Electrical Wiring

Many projects and improvements around the house require some sort of electrical knowledge. Or knowledge of a friend who has electrical knowledge!

Regardless, there are some safety precautions that should be taken when dealing with electrical wiring!

Before beginning any electrical repair, shut off the power.

Remove the fuse or trip the breaker for the circuit you will be working on in your service panel. Use a neon tester to be sure the power is off. If there is any doubt, you can remove the main fuse or trip the main breaker.

Remember: Removing the main fuse or tripping the main breaker will usually shut off the power to the entire house. In my opinion, better safe than sorry! Electrical wires are color coded to prevent wiring errors.

Home Electrical Wiring

White wires almost always connect to other white wires or to chrome terminal screws on switches and receptacles.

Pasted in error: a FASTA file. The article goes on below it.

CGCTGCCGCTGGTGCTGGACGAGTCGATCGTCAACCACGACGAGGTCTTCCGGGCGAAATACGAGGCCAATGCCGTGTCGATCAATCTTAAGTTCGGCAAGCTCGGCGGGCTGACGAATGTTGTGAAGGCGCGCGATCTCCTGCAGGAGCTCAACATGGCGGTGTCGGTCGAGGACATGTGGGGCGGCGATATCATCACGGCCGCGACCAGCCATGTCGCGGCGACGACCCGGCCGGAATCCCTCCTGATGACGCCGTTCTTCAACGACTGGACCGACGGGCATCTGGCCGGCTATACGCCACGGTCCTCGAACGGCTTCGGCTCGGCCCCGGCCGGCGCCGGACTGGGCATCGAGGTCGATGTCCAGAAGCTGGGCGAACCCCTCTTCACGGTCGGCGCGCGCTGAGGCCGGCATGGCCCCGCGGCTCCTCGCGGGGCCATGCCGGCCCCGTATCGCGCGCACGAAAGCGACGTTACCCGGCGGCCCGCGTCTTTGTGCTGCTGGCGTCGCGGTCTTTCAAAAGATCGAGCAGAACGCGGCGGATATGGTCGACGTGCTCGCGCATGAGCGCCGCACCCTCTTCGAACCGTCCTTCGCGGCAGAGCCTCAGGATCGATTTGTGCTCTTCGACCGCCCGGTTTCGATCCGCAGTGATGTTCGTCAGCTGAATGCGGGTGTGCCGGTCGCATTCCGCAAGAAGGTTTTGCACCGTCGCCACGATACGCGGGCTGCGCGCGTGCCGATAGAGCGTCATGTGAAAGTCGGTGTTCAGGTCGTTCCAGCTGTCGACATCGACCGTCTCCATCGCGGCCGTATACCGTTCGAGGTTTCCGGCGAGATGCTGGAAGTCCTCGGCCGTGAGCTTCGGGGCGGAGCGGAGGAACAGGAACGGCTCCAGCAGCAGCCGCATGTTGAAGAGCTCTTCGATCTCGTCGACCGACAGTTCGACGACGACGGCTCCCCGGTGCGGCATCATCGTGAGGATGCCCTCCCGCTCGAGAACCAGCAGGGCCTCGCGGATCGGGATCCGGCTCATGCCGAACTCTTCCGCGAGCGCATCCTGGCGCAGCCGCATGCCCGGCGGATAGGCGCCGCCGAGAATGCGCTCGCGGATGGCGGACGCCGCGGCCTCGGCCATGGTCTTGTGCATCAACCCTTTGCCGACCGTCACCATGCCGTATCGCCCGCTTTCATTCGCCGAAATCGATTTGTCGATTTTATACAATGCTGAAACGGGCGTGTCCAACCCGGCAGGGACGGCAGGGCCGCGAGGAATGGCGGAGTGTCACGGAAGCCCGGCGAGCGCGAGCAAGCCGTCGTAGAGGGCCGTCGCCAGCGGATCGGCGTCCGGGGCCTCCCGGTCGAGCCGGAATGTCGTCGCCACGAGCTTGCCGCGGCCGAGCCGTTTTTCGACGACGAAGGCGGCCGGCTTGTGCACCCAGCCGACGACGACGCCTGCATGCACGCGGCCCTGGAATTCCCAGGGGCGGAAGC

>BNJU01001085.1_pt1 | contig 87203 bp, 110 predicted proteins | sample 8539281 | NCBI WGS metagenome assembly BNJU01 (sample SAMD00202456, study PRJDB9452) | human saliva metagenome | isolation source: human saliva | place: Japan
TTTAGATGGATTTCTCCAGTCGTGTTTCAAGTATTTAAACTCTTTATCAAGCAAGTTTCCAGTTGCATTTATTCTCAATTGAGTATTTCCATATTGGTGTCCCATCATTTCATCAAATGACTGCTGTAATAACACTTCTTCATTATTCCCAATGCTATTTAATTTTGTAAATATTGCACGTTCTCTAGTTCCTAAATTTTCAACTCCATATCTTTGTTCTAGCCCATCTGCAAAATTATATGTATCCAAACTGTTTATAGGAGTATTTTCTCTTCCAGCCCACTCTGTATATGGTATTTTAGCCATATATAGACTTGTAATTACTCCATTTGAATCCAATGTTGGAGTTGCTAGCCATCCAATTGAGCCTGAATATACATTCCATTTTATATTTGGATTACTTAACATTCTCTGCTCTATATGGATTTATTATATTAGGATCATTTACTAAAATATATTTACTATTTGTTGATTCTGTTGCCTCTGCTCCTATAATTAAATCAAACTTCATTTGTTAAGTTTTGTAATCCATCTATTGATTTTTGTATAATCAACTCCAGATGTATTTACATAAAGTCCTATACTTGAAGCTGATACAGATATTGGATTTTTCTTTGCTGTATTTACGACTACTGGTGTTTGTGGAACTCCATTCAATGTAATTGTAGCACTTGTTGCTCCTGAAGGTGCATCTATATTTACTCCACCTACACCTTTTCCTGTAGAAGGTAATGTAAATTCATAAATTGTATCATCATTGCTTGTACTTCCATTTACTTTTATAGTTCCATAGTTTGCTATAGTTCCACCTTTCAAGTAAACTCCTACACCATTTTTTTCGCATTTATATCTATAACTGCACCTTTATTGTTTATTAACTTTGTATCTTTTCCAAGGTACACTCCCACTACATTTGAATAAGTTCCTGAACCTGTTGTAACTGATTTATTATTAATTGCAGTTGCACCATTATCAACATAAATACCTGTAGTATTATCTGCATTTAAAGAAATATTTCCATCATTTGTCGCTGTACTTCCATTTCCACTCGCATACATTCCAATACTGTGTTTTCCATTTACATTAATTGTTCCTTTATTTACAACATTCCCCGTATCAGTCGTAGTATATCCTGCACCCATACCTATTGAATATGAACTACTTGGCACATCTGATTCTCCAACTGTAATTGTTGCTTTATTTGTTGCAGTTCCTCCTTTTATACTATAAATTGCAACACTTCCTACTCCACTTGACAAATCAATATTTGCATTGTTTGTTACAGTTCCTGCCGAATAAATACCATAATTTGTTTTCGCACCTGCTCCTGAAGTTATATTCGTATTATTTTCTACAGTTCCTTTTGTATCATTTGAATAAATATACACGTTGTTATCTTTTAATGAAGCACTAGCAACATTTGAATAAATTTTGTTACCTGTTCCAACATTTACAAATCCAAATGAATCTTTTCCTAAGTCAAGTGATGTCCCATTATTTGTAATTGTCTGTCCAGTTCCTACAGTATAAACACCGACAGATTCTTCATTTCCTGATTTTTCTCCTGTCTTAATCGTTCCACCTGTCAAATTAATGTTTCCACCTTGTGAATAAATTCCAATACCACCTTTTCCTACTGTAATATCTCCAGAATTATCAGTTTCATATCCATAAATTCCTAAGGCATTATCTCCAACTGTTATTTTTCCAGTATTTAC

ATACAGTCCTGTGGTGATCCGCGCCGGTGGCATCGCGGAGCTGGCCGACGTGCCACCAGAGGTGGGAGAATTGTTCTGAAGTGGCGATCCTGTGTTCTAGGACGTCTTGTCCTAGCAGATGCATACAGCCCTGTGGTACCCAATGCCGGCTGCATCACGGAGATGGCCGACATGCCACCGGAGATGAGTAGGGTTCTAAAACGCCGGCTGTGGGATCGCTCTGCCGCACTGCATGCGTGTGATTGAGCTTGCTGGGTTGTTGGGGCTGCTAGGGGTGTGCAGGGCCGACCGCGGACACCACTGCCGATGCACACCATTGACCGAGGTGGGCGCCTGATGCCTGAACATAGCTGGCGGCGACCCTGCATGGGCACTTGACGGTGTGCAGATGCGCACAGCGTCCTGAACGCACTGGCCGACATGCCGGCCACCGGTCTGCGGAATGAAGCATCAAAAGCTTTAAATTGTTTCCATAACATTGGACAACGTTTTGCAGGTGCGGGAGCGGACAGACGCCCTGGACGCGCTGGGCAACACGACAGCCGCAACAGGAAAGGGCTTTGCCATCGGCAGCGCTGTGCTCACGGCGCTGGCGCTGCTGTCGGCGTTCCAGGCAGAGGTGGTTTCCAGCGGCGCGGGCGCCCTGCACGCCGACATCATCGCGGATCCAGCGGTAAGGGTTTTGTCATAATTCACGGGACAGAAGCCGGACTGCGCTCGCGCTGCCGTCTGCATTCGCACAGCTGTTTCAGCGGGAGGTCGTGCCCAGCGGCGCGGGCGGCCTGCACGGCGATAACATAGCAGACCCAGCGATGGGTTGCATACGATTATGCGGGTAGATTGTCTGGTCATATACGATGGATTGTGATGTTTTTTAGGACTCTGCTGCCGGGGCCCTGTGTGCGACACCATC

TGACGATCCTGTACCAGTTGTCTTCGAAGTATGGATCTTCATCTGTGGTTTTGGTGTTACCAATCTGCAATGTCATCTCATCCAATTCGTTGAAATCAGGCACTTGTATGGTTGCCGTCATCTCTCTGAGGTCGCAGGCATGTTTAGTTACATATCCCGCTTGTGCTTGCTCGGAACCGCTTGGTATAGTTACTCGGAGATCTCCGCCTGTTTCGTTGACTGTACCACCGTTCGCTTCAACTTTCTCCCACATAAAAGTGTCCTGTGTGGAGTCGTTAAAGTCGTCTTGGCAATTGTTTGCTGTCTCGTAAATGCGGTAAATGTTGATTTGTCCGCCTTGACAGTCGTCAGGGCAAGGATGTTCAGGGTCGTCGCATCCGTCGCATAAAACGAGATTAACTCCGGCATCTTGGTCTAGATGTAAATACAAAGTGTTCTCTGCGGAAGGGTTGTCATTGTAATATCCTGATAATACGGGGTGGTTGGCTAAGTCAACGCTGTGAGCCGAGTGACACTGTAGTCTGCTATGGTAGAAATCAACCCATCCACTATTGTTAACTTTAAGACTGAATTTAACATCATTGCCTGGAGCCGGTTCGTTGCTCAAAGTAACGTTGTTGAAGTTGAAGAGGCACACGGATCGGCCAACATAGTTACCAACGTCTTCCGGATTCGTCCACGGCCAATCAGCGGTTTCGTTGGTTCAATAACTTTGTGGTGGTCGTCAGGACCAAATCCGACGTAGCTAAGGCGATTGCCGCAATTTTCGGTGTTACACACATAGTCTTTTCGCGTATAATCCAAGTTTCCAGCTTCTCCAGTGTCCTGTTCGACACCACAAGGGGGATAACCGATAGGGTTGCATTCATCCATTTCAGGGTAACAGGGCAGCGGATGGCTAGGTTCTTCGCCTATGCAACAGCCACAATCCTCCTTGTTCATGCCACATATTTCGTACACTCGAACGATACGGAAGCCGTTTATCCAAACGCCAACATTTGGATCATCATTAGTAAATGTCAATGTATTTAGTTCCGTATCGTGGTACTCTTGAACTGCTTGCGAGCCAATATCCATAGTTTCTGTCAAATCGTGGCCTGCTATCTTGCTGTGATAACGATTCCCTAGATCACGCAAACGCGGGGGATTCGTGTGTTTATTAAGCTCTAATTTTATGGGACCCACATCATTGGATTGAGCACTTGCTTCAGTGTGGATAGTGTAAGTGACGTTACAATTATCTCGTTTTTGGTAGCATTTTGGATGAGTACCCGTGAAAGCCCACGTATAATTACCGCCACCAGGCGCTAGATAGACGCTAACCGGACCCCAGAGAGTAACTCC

Some electrical wiring devices–such as receptacles–are back-wired by pushing the bare wire end into spring grip holes. These wiring devices are plainly labeled to show which color goes into each spring grip hole.

Switches are nearly always connected into black wires in cables. The only exception is where a cable is extended, making it necessary for the white wire to play the role of the black wire. When this is necessary, the white wires should be painted black to prevent future wiring errors.

Study the wiring diagram. This will help you understand the basic principles of good wiring. Also, find a good electrical how-to book. It’s one book every homeowner should keep on hand for ready reference. If you know an electrician, ask them which one is the best for the average homeowner!

Most home electrical wiring is complete with either No. 14 gauge or No. 12 gauge wiring. No. 14 is the smallest wiring permitted under most codes. Always use the same size cable for a continuation of any extended wiring circuit.

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